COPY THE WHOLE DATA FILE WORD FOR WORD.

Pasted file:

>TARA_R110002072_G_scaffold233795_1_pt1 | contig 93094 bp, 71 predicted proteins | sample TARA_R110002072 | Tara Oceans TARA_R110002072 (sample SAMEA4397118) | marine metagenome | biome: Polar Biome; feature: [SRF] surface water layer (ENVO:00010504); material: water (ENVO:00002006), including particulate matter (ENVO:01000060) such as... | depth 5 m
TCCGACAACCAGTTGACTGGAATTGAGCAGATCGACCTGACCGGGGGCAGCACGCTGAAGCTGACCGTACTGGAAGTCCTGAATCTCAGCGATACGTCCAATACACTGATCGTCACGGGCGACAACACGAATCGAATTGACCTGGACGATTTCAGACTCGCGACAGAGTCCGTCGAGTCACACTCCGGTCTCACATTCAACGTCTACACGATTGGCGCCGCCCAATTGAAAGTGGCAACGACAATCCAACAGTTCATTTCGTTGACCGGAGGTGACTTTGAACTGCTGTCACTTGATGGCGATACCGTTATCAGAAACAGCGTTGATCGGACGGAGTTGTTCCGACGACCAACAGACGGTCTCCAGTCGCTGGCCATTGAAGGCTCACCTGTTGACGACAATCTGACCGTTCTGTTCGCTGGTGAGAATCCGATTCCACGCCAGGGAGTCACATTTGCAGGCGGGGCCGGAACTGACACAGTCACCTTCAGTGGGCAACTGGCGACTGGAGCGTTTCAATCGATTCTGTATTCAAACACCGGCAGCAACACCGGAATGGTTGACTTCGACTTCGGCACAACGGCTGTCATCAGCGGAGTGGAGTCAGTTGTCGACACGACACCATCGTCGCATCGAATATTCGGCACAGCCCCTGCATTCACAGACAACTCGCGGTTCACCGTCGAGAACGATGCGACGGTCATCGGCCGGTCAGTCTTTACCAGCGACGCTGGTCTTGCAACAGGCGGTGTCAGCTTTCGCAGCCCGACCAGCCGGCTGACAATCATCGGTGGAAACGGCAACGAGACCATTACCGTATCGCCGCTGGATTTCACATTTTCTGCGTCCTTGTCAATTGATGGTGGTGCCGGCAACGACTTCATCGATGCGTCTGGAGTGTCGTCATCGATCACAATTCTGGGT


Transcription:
>TARA_R110002072_G_scaffold233795_1_pt1 | contig 93094 bp, 71 predicted proteins | sample TARA_R110002072 | Tara Oceans TARA_R110002072 (sample SAMEA4397118) | marine metagenome | biome: Polar Biome; feature: [SRF] surface water layer (ENVO:00010504); material: water (ENVO:00002006), including particulate matter (ENVO:01000060) such as... | depth 5 m
TCCGACAACCAGTTGACTGGAATTGAGCAGATCGACCTGACCGGGGGCAGCACGCTGAAGCTGACCGTACTGGAAGTCCTGAATCTCAGCGATACGTCCAATACACTGATCGTCACGGGCGACAACACGAATCGAATTGACCTGGACGATTTCAGACTCGCGACAGAGTCCGTCGAGTCACACTCCGGTCTCACATTCAACGTCTACACGATTGGCGCCGCCCAATTGAAAGTGGCAACGACAATCCAACAGTTCATTTCGTTGACCGGAGGTGACTTTGAACTGCTGTCACTTGATGGCGATACCGTTATCAGAAACAGCGTTGATCGGACGGAGTTGTTCCGACGACCAACAGACGGTCTCCAGTCGCTGGCCATTGAAGGCTCACCTGTTGACGACAATCTGACCGTTCTGTTCGCTGGTGAGAATCCGATTCCACGCCAGGGAGTCACATTTGCAGGCGGGGCCGGAACTGACACAGTCACCTTCAGTGGGCAACTGGCGACTGGAGCGTTTCAATCGATTCTGTATTCAAACACCGGCAGCAACACCGGAATGGTTGACTTCGACTTCGGCACAACGGCTGTCATCAGCGGAGTGGAGTCAGTTGTCGACACGACACCATCGTCGCATCGAATATTCGGCACAGCCCCTGCATTCACAGACAACTCGCGGTTCACCGTCGAGAACGATGCGACGGTCATCGGCCGGTCAGTCTTTACCAGCGACGCTGGTCTTGCAACAGGCGGTGTCAGCTTTCGCAGCCCGACCAGCCGGCTGACAATCATCGGTGGAAACGGCAACGAGACCATTACCGTATCGCCGCTGGATTTCACATTTTCTGCGTCCTTGTCAATTGATGGTGGTGCCGGCAACGACTTCATCGATGCGTCTGGAGTGTCGTCATCGATCACAATTCTGGGT